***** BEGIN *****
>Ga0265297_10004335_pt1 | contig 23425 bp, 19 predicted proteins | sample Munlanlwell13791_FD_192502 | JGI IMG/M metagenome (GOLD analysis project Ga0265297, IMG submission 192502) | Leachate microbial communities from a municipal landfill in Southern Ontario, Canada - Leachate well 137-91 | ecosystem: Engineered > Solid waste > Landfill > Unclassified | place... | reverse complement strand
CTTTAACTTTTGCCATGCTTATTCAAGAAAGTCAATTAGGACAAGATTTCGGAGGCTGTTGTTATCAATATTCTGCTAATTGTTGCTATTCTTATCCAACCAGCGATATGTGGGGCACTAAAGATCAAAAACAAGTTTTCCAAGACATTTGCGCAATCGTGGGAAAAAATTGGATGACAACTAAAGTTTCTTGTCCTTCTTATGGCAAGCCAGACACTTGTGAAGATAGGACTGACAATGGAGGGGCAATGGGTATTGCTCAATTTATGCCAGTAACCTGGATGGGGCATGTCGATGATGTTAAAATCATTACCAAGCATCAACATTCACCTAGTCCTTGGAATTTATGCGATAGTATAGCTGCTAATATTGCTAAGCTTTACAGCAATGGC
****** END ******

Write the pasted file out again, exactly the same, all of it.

>Ga0265297_10004335_pt1 | contig 23425 bp, 19 predicted proteins | sample Munlanlwell13791_FD_192502 | JGI IMG/M metagenome (GOLD analysis project Ga0265297, IMG submission 192502) | Leachate microbial communities from a municipal landfill in Southern Ontario, Canada - Leachate well 137-91 | ecosystem: Engineered > Solid waste > Landfill > Unclassified | place... | reverse complement strand
CTTTAACTTTTGCCATGCTTATTCAAGAAAGTCAATTAGGACAAGATTTCGGAGGCTGTTGTTATCAATATTCTGCTAATTGTTGCTATTCTTATCCAACCAGCGATATGTGGGGCACTAAAGATCAAAAACAAGTTTTCCAAGACATTTGCGCAATCGTGGGAAAAAATTGGATGACAACTAAAGTTTCTTGTCCTTCTTATGGCAAGCCAGACACTTGTGAAGATAGGACTGACAATGGAGGGGCAATGGGTATTGCTCAATTTATGCCAGTAACCTGGATGGGGCATGTCGATGATGTTAAAATCATTACCAAGCATCAACATTCACCTAGTCCTTGGAATTTATGCGATAGTATAGCTGCTAATATTGCTAAGCTTTACAGCAATGGC